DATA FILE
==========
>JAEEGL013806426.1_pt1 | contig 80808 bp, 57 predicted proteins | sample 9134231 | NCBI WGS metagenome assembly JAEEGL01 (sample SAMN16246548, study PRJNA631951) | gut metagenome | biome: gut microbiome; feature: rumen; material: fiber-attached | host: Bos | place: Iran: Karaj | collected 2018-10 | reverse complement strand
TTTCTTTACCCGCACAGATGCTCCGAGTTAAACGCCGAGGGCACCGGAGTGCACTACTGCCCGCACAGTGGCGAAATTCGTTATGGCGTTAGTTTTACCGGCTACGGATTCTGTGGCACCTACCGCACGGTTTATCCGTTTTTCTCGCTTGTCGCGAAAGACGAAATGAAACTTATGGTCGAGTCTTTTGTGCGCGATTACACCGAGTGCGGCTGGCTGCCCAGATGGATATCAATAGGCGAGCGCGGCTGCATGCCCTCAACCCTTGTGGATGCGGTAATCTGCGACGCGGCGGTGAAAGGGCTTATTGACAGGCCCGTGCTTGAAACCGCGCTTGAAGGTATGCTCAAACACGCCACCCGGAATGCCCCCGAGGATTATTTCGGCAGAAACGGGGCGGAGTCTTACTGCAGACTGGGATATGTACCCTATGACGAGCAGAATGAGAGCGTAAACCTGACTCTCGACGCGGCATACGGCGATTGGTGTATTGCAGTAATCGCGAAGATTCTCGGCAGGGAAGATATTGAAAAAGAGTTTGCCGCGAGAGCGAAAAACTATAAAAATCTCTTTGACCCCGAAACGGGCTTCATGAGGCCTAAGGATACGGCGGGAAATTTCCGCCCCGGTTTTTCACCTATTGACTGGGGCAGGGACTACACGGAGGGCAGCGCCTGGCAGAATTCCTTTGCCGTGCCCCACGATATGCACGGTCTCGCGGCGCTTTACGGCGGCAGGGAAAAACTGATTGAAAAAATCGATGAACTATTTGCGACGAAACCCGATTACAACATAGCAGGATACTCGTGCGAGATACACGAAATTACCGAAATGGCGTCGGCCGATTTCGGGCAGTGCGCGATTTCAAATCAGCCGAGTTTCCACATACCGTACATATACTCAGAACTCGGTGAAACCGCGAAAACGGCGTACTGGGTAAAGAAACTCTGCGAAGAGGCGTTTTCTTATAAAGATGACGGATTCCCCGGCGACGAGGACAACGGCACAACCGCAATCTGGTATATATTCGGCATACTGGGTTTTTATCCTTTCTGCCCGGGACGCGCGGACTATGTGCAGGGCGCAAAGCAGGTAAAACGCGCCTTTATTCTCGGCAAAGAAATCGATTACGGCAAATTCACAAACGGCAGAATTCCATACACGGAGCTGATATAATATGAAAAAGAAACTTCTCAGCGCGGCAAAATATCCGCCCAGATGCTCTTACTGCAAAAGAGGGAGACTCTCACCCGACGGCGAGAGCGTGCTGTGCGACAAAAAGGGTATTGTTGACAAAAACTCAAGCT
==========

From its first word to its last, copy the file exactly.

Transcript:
>JAEEGL013806426.1_pt1 | contig 80808 bp, 57 predicted proteins | sample 9134231 | NCBI WGS metagenome assembly JAEEGL01 (sample SAMN16246548, study PRJNA631951) | gut metagenome | biome: gut microbiome; feature: rumen; material: fiber-attached | host: Bos | place: Iran: Karaj | collected 2018-10 | reverse complement strand
TTTCTTTACCCGCACAGATGCTCCGAGTTAAACGCCGAGGGCACCGGAGTGCACTACTGCCCGCACAGTGGCGAAATTCGTTATGGCGTTAGTTTTACCGGCTACGGATTCTGTGGCACCTACCGCACGGTTTATCCGTTTTTCTCGCTTGTCGCGAAAGACGAAATGAAACTTATGGTCGAGTCTTTTGTGCGCGATTACACCGAGTGCGGCTGGCTGCCCAGATGGATATCAATAGGCGAGCGCGGCTGCATGCCCTCAACCCTTGTGGATGCGGTAATCTGCGACGCGGCGGTGAAAGGGCTTATTGACAGGCCCGTGCTTGAAACCGCGCTTGAAGGTATGCTCAAACACGCCACCCGGAATGCCCCCGAGGATTATTTCGGCAGAAACGGGGCGGAGTCTTACTGCAGACTGGGATATGTACCCTATGACGAGCAGAATGAGAGCGTAAACCTGACTCTCGACGCGGCATACGGCGATTGGTGTATTGCAGTAATCGCGAAGATTCTCGGCAGGGAAGATATTGAAAAAGAGTTTGCCGCGAGAGCGAAAAACTATAAAAATCTCTTTGACCCCGAAACGGGCTTCATGAGGCCTAAGGATACGGCGGGAAATTTCCGCCCCGGTTTTTCACCTATTGACTGGGGCAGGGACTACACGGAGGGCAGCGCCTGGCAGAATTCCTTTGCCGTGCCCCACGATATGCACGGTCTCGCGGCGCTTTACGGCGGCAGGGAAAAACTGATTGAAAAAATCGATGAACTATTTGCGACGAAACCCGATTACAACATAGCAGGATACTCGTGCGAGATACACGAAATTACCGAAATGGCGTCGGCCGATTTCGGGCAGTGCGCGATTTCAAATCAGCCGAGTTTCCACATACCGTACATATACTCAGAACTCGGTGAAACCGCGAAAACGGCGTACTGGGTAAAGAAACTCTGCGAAGAGGCGTTTTCTTATAAAGATGACGGATTCCCCGGCGACGAGGACAACGGCACAACCGCAATCTGGTATATATTCGGCATACTGGGTTTTTATCCTTTCTGCCCGGGACGCGCGGACTATGTGCAGGGCGCAAAGCAGGTAAAACGCGCCTTTATTCTCGGCAAAGAAATCGATTACGGCAAATTCACAAACGGCAGAATTCCATACACGGAGCTGATATAATATGAAAAAGAAACTTCTCAGCGCGGCAAAATATCCGCCCAGATGCTCTTACTGCAAAAGAGGGAGACTCTCACCCGACGGCGAGAGCGTGCTGTGCGACAAAAAGGGTATTGTTGACAAAAACTCAAGCT